On termination of Flight 143 at Los Angeles, Kansas City Engineering was in contact with the Los Angeles Specialty Foremen and it was determined that the forward lavatory hot water tank had been overheating to the point where very hot water (and perhaps steam) had been forced back into the plastic tubing of the water distribution system.  The tubing had been softened by the high temperatures experienced and would continually pull out of the connector.

Overheating of the tank was caused by sticking of one contact of the three-phase water heater control relay switch.

All the plastic distribution lines from the water supply tank to galleys were replaced with copper tubing before further flight of the airplane.  The offending hot water tank and control relay were changed as well.

The log book remark about passengers complaining about the hot water was the signal that should have been received.  We will issue bulletins to both maintenance and flight personnel to acquaint them with the functioning of the heater control circuit and to make them aware that excessively hot water can’t be caused by air in the tank, but is an indication of a failure in the water temperature control circuit.

In review of this experience, you will note that the airplane has been “bouncing” around from one station to another and not until we could stop it at a Technical Services base, could we put the necessary technical and mechanical effort into correcting it.  In order to preclude further incidents of this nature, we have issued a Modification Order to replace the control relays for the forward and aft lavatory hot water heaters on all 880 aircraft on an expedited basis.  This job is expected to be completed by March 30, 1974.  In addition, we are revising the hot water tank control circuitry to install an additional relay to assure positive shutdown of the heater circuit in the event of over-heat of the tank.

You are aware, I am sure, of the continual difficulties that have been experienced with the water distribution system since placing the 880 fleet in service.  Modification Orders have been released to remove the plastic tubing in the galleys and to install copper tubing.  Another Modification Order was released to install sleeves in the ends of the plastic distribution lines to preclude their shrinking and pulling out of the connections.  Modification Order was deferred at last Base Overhaul of the aircraft because of priorities of the A-2 program.  Since Plane #8804 is a former Northwest airplane, this modification has not yet been accomplished.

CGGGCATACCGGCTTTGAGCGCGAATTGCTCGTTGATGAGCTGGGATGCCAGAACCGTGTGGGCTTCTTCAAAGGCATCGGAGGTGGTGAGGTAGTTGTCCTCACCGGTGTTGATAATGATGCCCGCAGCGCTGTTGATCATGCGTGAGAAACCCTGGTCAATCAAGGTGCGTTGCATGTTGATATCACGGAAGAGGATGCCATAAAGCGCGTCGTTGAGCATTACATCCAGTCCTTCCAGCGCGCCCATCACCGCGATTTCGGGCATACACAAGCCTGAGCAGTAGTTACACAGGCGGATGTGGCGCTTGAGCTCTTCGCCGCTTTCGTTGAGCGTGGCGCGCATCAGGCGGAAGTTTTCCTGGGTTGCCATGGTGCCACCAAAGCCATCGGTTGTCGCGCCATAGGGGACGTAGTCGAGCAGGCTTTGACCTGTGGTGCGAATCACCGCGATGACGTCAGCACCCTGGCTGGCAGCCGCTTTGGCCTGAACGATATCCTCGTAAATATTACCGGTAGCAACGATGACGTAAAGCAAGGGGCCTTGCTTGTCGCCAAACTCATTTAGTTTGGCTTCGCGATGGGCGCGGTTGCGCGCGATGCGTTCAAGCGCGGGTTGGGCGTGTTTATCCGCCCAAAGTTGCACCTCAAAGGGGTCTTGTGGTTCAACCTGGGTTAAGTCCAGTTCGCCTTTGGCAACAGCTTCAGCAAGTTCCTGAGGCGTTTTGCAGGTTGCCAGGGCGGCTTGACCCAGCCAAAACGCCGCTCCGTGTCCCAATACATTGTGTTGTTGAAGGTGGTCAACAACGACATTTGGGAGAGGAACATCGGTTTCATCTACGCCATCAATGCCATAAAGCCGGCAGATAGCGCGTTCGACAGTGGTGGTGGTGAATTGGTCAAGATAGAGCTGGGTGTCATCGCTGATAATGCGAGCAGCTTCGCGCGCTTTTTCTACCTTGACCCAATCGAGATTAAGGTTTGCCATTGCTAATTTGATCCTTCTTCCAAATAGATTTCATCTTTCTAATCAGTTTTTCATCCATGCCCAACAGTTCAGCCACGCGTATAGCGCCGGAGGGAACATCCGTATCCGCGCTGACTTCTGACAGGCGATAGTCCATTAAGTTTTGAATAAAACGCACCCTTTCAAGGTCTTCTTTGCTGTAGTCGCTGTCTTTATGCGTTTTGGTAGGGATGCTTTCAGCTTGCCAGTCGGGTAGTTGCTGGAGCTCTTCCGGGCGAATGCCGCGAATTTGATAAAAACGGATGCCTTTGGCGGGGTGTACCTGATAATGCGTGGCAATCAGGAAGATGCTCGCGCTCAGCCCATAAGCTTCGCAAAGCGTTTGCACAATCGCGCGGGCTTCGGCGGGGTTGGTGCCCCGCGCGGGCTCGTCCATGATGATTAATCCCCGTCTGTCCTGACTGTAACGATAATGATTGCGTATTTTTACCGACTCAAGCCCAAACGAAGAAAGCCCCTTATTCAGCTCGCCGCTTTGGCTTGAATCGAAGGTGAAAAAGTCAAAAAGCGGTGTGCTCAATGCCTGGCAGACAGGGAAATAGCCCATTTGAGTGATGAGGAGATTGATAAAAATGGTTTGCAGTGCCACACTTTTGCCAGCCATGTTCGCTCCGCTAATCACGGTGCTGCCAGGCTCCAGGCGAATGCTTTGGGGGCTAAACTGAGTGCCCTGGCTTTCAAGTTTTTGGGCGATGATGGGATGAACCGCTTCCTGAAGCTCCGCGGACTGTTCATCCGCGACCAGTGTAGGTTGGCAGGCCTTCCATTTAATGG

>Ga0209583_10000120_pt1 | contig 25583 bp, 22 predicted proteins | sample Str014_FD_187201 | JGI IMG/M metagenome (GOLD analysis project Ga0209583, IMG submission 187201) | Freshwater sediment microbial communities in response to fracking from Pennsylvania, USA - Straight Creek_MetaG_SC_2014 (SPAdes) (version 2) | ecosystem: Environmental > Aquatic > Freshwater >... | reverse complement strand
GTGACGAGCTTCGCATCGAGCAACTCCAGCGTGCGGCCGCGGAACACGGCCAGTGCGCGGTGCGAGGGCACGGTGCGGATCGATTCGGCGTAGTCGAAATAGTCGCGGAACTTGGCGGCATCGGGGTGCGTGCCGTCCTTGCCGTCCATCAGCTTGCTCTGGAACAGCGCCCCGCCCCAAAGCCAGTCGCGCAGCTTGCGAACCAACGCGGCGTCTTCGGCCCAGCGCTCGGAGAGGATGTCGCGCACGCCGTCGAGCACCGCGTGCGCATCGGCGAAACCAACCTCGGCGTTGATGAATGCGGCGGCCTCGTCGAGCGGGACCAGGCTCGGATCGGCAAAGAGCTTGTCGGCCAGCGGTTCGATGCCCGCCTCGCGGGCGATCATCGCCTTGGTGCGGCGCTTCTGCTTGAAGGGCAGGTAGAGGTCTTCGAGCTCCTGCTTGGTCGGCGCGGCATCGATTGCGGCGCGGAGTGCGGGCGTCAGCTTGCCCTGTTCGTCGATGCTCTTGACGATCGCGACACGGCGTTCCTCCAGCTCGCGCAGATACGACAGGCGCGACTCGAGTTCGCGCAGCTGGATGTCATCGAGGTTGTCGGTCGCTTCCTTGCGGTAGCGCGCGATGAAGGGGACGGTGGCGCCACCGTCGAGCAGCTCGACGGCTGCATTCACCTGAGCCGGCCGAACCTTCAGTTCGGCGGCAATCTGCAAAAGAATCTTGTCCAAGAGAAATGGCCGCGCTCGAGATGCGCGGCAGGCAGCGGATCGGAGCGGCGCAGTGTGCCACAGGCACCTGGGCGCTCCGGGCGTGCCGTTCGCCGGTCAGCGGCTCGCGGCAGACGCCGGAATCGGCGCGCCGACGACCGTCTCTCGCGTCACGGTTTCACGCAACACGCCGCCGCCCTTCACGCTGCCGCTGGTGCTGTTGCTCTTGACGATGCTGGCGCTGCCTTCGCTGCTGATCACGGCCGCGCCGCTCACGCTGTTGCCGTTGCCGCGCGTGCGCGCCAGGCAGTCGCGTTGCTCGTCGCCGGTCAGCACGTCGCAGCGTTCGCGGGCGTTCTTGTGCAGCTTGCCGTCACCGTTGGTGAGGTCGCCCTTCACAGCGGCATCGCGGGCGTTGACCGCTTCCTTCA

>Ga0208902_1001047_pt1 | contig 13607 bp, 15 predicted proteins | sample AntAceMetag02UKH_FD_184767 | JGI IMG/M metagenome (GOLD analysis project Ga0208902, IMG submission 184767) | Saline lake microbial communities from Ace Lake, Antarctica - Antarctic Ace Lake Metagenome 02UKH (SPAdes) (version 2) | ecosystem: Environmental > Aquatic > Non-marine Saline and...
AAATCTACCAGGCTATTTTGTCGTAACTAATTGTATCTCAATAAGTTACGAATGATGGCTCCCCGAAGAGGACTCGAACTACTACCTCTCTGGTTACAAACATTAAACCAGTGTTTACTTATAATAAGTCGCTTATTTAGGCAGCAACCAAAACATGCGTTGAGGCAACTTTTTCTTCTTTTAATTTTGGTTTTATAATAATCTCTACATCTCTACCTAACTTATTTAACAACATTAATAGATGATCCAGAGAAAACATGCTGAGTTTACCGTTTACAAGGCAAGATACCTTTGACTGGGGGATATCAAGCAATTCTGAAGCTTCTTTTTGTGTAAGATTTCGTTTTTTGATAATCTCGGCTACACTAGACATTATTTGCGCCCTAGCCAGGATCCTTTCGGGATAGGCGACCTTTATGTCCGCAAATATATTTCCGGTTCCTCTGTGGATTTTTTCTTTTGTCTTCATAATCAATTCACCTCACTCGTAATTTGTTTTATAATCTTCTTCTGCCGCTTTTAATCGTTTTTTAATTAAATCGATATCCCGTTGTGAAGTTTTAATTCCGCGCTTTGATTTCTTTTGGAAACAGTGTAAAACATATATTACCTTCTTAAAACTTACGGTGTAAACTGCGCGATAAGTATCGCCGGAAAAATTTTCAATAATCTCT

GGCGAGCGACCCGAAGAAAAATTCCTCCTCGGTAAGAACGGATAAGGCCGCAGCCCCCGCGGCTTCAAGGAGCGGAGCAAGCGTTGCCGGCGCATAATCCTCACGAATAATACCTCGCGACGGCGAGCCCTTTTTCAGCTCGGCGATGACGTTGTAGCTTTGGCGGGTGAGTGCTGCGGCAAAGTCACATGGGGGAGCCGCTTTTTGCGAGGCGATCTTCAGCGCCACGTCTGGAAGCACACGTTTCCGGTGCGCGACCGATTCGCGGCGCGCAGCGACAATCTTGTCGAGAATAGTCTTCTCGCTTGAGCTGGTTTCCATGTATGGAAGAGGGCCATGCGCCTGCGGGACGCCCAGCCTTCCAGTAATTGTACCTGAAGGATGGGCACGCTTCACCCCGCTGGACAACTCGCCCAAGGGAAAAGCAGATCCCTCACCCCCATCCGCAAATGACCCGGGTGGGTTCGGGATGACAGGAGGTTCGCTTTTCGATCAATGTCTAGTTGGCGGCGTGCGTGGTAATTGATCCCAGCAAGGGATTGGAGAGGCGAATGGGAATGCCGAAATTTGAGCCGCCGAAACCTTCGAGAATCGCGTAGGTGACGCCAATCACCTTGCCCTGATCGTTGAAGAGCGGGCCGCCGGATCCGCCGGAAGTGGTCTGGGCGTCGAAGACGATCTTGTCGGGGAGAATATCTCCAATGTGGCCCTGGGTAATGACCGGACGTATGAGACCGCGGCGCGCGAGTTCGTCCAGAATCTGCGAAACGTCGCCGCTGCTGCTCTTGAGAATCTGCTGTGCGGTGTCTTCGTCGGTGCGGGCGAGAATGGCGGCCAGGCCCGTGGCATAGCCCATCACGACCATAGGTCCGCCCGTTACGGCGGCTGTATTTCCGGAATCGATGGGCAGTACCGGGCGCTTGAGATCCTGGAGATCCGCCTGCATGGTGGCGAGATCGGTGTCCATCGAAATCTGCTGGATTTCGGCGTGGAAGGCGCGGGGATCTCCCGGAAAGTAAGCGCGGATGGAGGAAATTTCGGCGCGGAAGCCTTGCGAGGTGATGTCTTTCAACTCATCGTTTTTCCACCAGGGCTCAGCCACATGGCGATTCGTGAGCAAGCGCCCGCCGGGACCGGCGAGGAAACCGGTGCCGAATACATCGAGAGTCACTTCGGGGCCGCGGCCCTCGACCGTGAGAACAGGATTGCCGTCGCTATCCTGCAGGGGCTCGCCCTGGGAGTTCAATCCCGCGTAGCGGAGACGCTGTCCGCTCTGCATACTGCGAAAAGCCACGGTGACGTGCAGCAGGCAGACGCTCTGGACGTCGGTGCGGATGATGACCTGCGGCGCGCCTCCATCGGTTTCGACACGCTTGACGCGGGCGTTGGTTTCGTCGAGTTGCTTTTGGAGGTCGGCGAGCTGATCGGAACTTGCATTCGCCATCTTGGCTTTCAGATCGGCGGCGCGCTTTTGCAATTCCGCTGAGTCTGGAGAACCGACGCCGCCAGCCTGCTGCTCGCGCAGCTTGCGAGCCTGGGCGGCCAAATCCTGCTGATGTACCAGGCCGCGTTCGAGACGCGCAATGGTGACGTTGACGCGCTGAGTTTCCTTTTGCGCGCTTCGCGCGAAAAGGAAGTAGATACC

At present there are two complete water distribution systems in the aircraft, one for the galley and one for the lavatory.  We cannot maintain these systems with reliability in spite of many modifications, and we are completely removing both systems during the current Base Overhaul cycle and installing a simplified system using a nylon semi-flexible tubing that has been thoroughly tested and investigated.  This same tubing will be installed by Boeing in the 727 aircraft.

The water heater temperature control circuit modification mentioned above will be scheduled for accomplishment during Base Overhaul.  It will be similar to the control circuit that has been quite successful on the 707 aircraft.

This is typical of the kinds of problems we faced there in Engineering.  The airplanes shuttled around from station to station so quickly that often we didn’t learn of a problem until it had been going on for two or three or four days.  Then, after that, it was difficult to get the airplane routed to a place where there were technical people that could help us analyze and repair the problems.

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Keith Horton, 1941-1983, served in Maintenance/Technical Services Engineering and Field Maintenance.